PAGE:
social awareness

Humans can be pretty oblivious to social issues around them, as long as they don’t affect their lives. As a race, we can be the epitome of the adage “head in the sand” when it comes to topics that make us uncomfortable.

I had always heard that women in the US earn seventy cents to the dollar compared to men. And that Afro-American and LatinX women earn even less. Yet, just because I had been fortunate enough to escape that injustice during my time in the industry, I never believed it.

The past few years have opened my eyes and made me more socially aware of the injustices happening around us every day. And that has completely changed my entire outlook on life. As a woman of color, I realized I had been viewing the world through the lens of privilege I didn’t even know I possessed.

And it started when the Washington Football Team, previously called the Washington Redskins, were called out for their appropriation of Native American culture and heritage.

The Washington Redskins Fiasco – A History

The team had been facing controversy since the 1960s. Native American rights groups had been up in arms against the team to change its name and symbol. But it wasn’t until the 1990s that the movement started to gain some steam, and people actually started to get aware of the issue.

However, while many people are somewhat aware of issues such as racism and sexism, cultural appropriation is an issue that hardly gets the attention it deserves. And although this problem was more of a racial issue, the case was misconstrued as cultural hijacking. That lessened the impact it had on our populace, and the movement lost its momentum.

However, the rising number of protests against racial profiling in recent years made many people realize how wrong we were to ignore that issue. For me, it was life-changing.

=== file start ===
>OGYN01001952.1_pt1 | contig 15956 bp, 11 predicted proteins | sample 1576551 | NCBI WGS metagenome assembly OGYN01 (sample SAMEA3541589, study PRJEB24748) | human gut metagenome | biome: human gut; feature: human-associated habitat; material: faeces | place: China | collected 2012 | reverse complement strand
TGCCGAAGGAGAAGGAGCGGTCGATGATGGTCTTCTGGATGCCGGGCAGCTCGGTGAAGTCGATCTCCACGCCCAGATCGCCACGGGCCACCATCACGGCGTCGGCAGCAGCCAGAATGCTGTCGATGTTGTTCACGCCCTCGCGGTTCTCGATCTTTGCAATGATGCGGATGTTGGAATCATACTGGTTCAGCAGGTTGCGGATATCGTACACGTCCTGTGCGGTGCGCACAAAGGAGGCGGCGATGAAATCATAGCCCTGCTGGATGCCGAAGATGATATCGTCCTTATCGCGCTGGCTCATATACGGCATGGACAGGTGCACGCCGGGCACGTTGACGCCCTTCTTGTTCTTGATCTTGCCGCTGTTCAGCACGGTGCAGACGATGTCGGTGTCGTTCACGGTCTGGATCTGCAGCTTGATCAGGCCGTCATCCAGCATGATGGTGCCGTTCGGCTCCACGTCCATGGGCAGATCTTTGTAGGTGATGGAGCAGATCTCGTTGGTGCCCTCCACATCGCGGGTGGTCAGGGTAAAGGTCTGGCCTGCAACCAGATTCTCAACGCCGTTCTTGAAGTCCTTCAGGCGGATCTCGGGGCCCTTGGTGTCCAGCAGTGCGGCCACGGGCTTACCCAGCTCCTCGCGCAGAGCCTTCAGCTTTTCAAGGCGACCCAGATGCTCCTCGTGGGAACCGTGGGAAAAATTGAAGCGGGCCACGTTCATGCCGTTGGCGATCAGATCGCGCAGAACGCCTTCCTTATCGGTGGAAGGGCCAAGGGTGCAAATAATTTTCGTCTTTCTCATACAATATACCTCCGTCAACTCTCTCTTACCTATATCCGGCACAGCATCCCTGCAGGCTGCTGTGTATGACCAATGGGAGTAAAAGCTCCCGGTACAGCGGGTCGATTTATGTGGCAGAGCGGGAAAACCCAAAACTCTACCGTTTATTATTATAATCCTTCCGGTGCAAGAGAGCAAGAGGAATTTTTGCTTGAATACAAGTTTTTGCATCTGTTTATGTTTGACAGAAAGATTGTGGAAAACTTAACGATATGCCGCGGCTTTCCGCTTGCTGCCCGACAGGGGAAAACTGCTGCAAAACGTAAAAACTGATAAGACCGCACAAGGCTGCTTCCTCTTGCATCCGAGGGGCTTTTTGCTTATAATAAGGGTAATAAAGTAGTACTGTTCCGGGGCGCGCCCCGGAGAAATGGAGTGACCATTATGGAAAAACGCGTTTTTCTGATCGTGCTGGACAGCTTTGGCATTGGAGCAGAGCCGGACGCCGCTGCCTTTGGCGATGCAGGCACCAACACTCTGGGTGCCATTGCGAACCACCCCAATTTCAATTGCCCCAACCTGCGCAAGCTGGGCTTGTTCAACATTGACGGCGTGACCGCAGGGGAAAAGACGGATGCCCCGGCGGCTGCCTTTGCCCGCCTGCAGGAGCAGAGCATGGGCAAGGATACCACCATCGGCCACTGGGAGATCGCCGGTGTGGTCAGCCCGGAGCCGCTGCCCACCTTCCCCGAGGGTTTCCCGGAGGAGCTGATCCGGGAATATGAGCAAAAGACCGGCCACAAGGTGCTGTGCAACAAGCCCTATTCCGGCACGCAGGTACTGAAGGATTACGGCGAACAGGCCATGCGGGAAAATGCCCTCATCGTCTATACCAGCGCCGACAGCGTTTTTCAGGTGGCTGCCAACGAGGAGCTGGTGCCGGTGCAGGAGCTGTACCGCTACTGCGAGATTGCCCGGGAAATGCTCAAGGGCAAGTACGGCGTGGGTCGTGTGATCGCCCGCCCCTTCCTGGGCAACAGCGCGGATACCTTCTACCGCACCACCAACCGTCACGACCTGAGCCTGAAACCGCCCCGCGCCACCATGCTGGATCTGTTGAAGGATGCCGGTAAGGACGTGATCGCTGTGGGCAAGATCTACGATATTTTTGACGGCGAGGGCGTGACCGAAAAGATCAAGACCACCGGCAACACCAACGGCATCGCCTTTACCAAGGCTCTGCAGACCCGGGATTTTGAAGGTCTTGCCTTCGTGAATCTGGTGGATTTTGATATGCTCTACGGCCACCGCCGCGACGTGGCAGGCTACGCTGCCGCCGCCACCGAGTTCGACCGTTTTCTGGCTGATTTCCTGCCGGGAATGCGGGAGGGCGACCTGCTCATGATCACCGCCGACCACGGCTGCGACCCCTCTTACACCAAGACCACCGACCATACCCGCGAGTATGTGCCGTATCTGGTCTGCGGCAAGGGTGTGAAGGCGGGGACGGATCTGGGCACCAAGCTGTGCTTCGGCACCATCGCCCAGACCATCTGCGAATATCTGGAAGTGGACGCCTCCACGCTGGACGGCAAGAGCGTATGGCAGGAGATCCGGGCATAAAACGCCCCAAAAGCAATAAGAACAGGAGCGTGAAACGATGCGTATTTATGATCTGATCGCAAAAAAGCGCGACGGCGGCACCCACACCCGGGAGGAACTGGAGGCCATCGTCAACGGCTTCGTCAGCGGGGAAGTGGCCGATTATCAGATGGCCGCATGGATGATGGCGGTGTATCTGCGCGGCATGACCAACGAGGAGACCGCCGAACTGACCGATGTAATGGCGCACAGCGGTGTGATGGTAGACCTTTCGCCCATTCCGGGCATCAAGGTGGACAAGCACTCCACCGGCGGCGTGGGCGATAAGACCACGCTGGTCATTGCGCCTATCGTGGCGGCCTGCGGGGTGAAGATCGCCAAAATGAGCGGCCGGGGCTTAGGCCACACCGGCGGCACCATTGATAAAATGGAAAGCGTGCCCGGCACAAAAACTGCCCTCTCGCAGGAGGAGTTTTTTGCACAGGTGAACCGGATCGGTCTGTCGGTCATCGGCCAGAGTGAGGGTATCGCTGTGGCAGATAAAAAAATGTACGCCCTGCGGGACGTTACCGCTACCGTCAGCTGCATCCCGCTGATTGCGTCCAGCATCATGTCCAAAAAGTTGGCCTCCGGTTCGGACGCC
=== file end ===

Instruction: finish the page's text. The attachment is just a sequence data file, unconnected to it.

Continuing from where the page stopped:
Researching the topic, I realized that this entire fiasco was akin to some of history’s greatest and most blatant racial profiling stories. Similar to the Jim Crow era and the racial caricatures of the Jewish people by the Nazi regime, the use of Native American paraphernalia by the franchise was highly despicable.

Understanding this connection was a humbling moment. How could I, a female POC, have been so blind to an issue about systemic racism?

The Turning Point for the Native Americans

In July 2020, the murder of George Floyd sparked a new wave of anti-racism demonstrations. Movements like Black Lives Matter were working hard to make the wider populace realize the systemic racism people of color face every day.

Following these widespread campaigns for better social and racial awareness, many sizable sponsors for the team and the League threatened to pull their funding if the franchises failed to change such questionable names and NFL logos.

Giving in, the team called a review meeting, which came to the consensus that they needed to retire their name and symbol in favor of something more socially acceptable. They announced that the franchise’s new name would be announced in 2022. In the meantime, they adopted a simple name and logo, electing to call themselves the “Washington Football Team.”

How This Entire Event Changed My Outlook on Social Awareness?

Looking back, I can now see how much I had been blessed not to feel the brunt of this systemic racism in the workplace or around me in general. So busy I was counting my blessings that I chose to ignore the social issues around me. And what it took for me to open my eyes to it.

It wasn’t like I had been unaware of racism around me. As a person of color, I had both seen and experienced blatant racism in my life. And despite knowing that racist tendencies were all around us and easy to hide, I still failed to identify them.

Since becoming aware, I now see myself analyzing everything someone claims as being racist quite thoroughly. That is because I now believe that just like me, there might be many such people of color out there who might be unaware of such events or choose to ignore them in the first place.

The Native Americans saw themselves and their culture being made a mockery of by the Washington Football Team. Many of us failed to support them because they didn’t believe the issue to be so dire. Even for me, it took the death of an innocent man of color and the demonstrations that followed to understand the plight of another marginalized community.

Today, I believe that social awareness is one of the most potent forces fighting against systemic oppression worldwide. From racism and sexism to religious bigotry, it is proving a strong supporter for the oppressed. And I wish that those of us who have faced this struggle need to be at the forefront of such movements and help people understand the truth hidden to them.